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Voluntary sector organisations working at the neighbourhood level in England: patterns by local area deprivation

Voluntary sector organisations working at the neighbourhood level in England: patterns by local area deprivation
Voluntary sector organisations working at the neighbourhood level in England: patterns by local area deprivation
Geographical variations in voluntary sector activity are important where they lead to inequity in service provision and differences in the opportunity to participate in voluntary group activities. However, despite important theoretical work, very little work has demonstrated variation empirically, particularly variation at the local (neighbourhood) level. This paper, for the first time, examines nationally representative data to illustrate the very real geographical differences across England in the prevalence of voluntary organisations working at a neighbourhood scale. Overall, less deprived local areas have a much higher prevalence than more deprived local areas. While certain kinds of organisations are more prevalent in more deprived areas, including those working in the field of economic well-being, this reflects the presence of organisations which receive public funds. These patterns are consistent with a key element of ‘voluntary sector failure’, resource insufficiency, and the important role of government in ensuring resources are available in areas of particular need.
voluntary sector, neighbourhood, public funding
0308-518X
1148-1164
Clifford, David
9686f96b-3d0c-48d2-a694-00c87b536fde
Clifford, David
9686f96b-3d0c-48d2-a694-00c87b536fde

Clifford, David (2012) Voluntary sector organisations working at the neighbourhood level in England: patterns by local area deprivation. Environment and Planning A, 44 (5), 1148-1164.

Record type: Article

Abstract

Geographical variations in voluntary sector activity are important where they lead to inequity in service provision and differences in the opportunity to participate in voluntary group activities. However, despite important theoretical work, very little work has demonstrated variation empirically, particularly variation at the local (neighbourhood) level. This paper, for the first time, examines nationally representative data to illustrate the very real geographical differences across England in the prevalence of voluntary organisations working at a neighbourhood scale. Overall, less deprived local areas have a much higher prevalence than more deprived local areas. While certain kinds of organisations are more prevalent in more deprived areas, including those working in the field of economic well-being, this reflects the presence of organisations which receive public funds. These patterns are consistent with a key element of ‘voluntary sector failure’, resource insufficiency, and the important role of government in ensuring resources are available in areas of particular need.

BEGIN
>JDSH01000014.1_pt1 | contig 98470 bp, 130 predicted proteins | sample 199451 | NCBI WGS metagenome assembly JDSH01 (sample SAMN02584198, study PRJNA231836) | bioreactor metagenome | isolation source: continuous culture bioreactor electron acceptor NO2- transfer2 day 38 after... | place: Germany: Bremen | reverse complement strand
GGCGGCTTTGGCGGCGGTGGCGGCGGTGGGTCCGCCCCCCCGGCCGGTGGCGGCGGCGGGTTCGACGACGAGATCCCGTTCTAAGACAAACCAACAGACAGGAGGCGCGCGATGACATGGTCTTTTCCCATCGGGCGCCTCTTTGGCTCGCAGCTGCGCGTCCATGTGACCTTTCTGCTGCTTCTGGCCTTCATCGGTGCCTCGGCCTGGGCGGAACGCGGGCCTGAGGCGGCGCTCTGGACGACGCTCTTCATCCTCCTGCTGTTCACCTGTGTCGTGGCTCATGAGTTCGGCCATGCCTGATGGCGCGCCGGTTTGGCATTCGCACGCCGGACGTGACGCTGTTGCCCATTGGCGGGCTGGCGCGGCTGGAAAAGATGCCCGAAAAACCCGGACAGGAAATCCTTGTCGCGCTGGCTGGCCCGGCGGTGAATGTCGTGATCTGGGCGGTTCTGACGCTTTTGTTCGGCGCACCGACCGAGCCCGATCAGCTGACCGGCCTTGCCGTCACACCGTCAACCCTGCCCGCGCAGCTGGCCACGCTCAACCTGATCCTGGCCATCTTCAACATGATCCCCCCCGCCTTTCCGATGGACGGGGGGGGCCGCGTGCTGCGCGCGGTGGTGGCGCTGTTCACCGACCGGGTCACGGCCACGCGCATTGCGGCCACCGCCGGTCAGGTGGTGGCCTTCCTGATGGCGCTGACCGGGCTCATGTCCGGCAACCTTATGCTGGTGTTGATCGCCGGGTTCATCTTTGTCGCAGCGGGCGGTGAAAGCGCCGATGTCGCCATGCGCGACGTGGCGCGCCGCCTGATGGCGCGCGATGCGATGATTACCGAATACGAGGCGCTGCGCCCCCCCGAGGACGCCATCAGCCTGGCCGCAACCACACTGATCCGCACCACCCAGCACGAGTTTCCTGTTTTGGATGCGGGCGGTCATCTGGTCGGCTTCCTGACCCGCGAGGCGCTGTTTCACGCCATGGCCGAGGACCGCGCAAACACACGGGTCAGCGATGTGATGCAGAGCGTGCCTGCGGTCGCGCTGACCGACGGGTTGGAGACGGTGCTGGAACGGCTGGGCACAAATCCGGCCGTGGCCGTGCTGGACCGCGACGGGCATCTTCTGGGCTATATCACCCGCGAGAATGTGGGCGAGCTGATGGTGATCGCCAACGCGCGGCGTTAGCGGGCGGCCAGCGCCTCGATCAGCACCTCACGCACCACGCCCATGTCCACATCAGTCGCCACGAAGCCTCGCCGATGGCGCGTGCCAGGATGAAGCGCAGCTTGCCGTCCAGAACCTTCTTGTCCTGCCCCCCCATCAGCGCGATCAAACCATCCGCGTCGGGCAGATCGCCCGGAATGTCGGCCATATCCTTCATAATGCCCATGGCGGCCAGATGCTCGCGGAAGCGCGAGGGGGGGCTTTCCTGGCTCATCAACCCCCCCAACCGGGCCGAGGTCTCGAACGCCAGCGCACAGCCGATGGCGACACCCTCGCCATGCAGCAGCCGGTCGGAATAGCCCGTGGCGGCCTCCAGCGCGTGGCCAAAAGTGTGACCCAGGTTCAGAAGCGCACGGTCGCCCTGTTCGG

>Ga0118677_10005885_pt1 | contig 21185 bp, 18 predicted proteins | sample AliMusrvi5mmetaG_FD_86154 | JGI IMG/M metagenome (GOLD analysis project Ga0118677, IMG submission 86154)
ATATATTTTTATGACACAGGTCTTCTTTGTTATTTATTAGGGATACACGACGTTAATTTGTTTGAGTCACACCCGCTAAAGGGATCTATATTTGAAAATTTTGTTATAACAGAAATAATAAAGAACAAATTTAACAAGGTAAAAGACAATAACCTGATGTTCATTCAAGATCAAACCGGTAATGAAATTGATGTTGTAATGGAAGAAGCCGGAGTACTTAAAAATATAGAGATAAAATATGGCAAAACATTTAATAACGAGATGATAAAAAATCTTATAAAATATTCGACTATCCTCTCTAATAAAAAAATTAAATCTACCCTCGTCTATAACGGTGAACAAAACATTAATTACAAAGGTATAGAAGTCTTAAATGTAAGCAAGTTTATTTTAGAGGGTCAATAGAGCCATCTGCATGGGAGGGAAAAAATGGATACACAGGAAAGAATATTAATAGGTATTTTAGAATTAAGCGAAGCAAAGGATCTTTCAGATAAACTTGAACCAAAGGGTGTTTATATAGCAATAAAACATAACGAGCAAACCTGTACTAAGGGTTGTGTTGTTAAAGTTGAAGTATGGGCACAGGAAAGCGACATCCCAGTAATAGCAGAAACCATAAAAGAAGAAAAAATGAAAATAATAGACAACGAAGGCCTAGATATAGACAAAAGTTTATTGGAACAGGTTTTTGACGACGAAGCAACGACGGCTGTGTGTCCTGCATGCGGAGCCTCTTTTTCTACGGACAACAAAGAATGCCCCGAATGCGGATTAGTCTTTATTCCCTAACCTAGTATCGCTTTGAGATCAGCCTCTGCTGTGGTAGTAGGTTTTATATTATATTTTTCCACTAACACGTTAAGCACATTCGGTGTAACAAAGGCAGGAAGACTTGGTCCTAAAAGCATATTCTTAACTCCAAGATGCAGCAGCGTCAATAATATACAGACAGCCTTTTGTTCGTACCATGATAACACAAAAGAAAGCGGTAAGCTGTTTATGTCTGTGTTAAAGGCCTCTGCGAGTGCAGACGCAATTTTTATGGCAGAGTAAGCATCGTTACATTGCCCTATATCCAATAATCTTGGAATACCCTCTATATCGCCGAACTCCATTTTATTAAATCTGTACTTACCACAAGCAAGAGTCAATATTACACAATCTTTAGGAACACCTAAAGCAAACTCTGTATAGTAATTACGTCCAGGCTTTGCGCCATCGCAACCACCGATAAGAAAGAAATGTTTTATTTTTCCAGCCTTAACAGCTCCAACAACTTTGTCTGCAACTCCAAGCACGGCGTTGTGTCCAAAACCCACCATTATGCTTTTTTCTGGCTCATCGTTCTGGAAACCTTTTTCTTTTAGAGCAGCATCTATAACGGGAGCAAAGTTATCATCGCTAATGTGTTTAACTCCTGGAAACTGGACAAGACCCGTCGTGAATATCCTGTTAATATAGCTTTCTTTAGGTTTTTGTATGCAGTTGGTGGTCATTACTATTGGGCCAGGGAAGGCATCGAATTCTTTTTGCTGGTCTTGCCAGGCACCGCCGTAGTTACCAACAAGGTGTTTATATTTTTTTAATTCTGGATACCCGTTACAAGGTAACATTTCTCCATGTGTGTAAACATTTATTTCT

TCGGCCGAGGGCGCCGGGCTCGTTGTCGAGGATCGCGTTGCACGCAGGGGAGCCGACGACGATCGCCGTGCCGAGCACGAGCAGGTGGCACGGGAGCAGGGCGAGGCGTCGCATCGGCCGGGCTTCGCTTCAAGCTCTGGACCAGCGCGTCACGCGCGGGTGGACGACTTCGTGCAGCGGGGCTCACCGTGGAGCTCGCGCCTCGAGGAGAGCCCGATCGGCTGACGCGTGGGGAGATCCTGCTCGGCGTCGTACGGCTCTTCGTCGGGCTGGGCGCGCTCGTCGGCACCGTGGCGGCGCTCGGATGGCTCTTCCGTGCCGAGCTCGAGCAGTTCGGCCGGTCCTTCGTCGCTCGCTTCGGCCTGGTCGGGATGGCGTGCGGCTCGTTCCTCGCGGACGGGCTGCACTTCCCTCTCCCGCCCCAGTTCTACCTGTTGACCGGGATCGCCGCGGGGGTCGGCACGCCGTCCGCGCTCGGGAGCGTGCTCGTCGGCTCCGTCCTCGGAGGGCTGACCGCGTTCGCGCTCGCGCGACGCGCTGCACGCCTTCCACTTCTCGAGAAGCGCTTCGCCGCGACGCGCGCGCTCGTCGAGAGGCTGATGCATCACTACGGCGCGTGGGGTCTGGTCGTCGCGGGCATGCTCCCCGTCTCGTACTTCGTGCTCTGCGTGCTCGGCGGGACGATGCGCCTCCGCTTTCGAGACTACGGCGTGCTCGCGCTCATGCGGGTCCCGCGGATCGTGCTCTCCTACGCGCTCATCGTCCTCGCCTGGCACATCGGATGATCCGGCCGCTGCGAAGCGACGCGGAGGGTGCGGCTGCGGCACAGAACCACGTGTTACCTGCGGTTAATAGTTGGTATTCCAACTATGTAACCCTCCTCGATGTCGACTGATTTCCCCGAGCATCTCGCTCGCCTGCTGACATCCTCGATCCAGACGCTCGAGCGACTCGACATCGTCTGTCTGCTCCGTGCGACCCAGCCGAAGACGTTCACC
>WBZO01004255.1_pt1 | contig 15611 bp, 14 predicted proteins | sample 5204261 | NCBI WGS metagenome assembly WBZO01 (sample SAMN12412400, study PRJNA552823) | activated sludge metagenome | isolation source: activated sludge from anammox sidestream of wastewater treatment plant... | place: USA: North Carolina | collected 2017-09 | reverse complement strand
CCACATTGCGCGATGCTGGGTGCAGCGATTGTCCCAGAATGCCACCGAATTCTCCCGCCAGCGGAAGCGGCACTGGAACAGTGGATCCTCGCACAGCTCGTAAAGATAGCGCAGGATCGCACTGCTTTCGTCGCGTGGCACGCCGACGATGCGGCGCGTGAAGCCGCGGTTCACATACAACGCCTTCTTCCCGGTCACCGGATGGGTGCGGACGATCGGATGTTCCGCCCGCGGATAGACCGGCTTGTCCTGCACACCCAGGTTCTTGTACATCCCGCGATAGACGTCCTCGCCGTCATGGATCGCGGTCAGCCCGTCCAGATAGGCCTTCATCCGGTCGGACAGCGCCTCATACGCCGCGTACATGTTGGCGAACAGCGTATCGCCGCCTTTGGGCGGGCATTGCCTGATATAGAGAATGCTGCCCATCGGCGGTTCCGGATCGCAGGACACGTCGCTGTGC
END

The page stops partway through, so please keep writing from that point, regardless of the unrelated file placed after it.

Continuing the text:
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More information

Published date: 2012
Keywords: voluntary sector, neighbourhood, public funding
Organisations: Social Sciences

Identifiers

Local EPrints ID: 301290
URI: https://eprints.soton.ac.uk/id/eprint/301290
ISSN: 0308-518X
PURE UUID: 1b48e9e5-28a4-4420-aa28-0aa867d854de

Catalogue record

Date deposited: 29 Feb 2012 14:26
Last modified: 07 Oct 2017 12:28

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